In addition, we mention the work of Hill and Huxtable,9 who evaluated the generating integral (1) for the case of q, q′ = l + 1 and provided recurrence relations, which allow one to compute the generating integral with the increasing powers of r, r′ starting from q, q′ = l + 1. Their result is based on treating the generating integral as a Laplace transform of β and β′ and solving the differential equation for this Laplace transform. However, the generating integral in the range 0 ≤ q, q′ ≤ l has not been evaluated. Consequently, here, we evaluate the generating integral and integral moments for this case. In addition, we provide a closed form result for values q, q′ > l + 1, which is directly applicable without the use of recurrence relations. Finally, we extend Jnl(β, r) to values of β when the integral is convergent.

In our work, we follow the approach of the direct integration of the RCGF with the corresponding powers of r, r′ and exponentials. The main complications come from the fact, that when 0 ≤ q, q′ < l + 1, the individual terms of the RCGF possess singularities that are explicitly canceled only upon summing all expressions together.

The article is organized in the following way. In Sec. I B, for the convenience of the readers, we summarize the main results without any derivations. In Sec. I C, we compare the evaluation time based on our analytical expressions with the direct numerical evaluation of the integrals. In Secs. IIIV, we provide the details of all derivations. Finally, a Mathematica notebook has been prepared as supplementary material, where we have programmed the main results of the article.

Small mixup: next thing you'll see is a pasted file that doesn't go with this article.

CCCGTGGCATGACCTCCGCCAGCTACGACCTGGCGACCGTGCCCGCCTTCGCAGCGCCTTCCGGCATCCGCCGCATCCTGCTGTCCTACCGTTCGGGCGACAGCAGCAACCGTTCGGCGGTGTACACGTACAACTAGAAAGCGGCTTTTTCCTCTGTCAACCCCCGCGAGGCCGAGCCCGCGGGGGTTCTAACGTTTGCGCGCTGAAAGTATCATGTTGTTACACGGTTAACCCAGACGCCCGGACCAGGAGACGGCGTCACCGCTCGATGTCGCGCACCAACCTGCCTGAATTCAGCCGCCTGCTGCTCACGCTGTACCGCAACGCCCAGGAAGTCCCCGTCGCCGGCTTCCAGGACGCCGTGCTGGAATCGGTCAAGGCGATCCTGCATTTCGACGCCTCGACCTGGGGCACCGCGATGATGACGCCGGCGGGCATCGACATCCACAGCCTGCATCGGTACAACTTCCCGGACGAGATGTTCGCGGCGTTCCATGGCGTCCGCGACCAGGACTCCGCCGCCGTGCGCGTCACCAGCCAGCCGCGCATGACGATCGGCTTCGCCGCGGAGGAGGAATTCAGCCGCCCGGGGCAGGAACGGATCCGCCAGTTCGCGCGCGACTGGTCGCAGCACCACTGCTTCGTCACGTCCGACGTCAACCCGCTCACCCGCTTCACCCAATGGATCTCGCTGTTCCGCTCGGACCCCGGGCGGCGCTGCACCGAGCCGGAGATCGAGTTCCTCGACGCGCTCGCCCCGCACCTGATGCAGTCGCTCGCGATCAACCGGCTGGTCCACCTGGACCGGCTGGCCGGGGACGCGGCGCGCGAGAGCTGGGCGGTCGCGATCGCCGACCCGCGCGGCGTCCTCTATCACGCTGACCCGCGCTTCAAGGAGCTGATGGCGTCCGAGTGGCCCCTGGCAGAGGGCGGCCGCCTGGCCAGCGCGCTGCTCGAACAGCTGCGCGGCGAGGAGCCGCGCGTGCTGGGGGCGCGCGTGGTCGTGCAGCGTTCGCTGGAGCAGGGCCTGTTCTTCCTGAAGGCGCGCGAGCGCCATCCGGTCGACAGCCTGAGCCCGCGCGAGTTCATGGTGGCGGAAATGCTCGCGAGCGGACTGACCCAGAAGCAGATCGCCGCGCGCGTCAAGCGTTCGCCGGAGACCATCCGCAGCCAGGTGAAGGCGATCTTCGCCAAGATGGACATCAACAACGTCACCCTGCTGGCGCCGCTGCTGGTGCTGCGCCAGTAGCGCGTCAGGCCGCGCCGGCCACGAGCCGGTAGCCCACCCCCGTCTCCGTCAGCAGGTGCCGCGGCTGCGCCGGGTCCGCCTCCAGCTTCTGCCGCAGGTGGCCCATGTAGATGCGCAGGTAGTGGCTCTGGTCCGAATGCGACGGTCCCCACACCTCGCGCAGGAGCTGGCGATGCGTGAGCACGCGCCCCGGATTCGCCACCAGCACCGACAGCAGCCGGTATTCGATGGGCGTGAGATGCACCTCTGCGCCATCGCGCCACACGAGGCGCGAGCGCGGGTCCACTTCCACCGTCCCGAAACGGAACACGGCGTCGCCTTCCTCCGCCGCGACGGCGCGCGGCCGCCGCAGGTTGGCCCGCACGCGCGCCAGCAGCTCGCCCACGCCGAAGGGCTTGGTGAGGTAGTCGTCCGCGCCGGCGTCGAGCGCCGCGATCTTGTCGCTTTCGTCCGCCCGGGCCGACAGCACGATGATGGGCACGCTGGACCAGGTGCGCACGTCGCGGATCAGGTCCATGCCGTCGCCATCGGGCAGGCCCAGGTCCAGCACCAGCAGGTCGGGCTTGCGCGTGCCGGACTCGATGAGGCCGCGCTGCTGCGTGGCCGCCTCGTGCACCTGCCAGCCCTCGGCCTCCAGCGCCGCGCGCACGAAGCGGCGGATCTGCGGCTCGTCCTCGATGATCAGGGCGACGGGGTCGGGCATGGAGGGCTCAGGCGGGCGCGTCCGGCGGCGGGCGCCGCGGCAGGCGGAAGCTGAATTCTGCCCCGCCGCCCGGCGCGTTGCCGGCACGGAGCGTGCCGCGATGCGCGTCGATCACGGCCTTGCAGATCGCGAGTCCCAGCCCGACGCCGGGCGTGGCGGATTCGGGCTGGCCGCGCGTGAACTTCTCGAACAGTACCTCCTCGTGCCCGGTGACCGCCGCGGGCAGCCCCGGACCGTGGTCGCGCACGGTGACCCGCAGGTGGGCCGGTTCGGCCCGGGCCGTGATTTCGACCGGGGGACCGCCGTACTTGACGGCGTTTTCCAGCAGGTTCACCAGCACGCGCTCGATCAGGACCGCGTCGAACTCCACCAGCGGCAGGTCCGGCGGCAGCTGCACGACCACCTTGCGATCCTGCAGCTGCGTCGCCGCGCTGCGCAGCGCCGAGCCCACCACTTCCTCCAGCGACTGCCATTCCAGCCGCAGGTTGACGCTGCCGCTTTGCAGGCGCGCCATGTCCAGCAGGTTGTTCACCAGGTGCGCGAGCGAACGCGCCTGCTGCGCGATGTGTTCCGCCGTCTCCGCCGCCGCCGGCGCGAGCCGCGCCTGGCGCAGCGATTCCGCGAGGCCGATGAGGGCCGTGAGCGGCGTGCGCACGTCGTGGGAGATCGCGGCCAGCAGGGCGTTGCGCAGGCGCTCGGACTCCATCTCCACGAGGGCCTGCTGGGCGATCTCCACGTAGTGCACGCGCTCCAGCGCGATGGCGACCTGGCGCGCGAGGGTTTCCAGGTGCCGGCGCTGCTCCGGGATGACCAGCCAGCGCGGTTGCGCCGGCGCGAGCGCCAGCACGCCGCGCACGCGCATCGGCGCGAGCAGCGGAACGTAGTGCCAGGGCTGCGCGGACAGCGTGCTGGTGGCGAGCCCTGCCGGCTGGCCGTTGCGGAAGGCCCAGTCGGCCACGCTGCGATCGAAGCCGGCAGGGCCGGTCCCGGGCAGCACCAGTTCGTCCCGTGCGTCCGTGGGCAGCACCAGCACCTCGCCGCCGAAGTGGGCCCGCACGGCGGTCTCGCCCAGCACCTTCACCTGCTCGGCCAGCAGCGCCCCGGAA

The hydrogen-like wave functions ψ(r) satisfy the Schrödinger equation,

122ZrEψ(r)=0.
(4)

Here, E is the energy of the system, Z is the charge of the nucleus, and the atomic units are employed.

The variables in Eq. (4) are separated in spherical coordinates.10 Consequently, the eigenfunctions of a discrete spectrum are represented as a product

ψnlm(r)=Rnl(r)Ylm(Ω),
(5)

where

RnlZ(r)=Z3(nl1)!(n+l)!2n2tlet/2Lnl12l+1(t),t=2Zrn,
(6)

with Lnl12l+1(t) being the associated Laguerre polynomials11 and Ylm(Ω) being the spherical harmonics.10 An analogous expression can be obtained for the continuous spectrum as well.10 

The associated Laguerre polynomials can be expanded according to their definition, thus leading to

RnlZ(r)=Z3/2Rnl(rZ)=Z3/2eZrni=l+1nNn,l(i)(rZ)i1,
(7)
Nn,l(i)=(nl1)!(n+l)!1n2ni(1)l+1(i1l)!n+lni,
(8)

where the binomial is defined as nk=n!/(k!(nk)!).

In Eqs. (4)–(8), n is an integer, n > 0, l is an integer, 0 ≤ ln – 1, and m is an integer, − lml.

The bound states of Eq. (4) are described by energy eigenvalues En = −Z2/(2n2).

Green’s function of the hydrogen-like atom satisfies the equation8 

122ZrEG(r,r;E)=δ(rr)
(9)

and can be expanded over the eigenfunctions of Eq. (4),

G(r,r;E)=*n=1l=0n1m=llψnlm(r)ψnlm*(r)EEn=l=0m=llYlm(Ω)Ylm*(Ω)n=l+1Rnl(r)Rnl*(r)EEn=l=0m=llYlm(Ω)Ylm*(Ω)Gl(r,r;E).
(10)

Here, the sum with asterisk denotes the summation over both the discrete and continuous spectra.

When E equals the energy of the bound state, the CGF has a pole.

The radial CGF Gl(r, r′; E) satisfies the equation8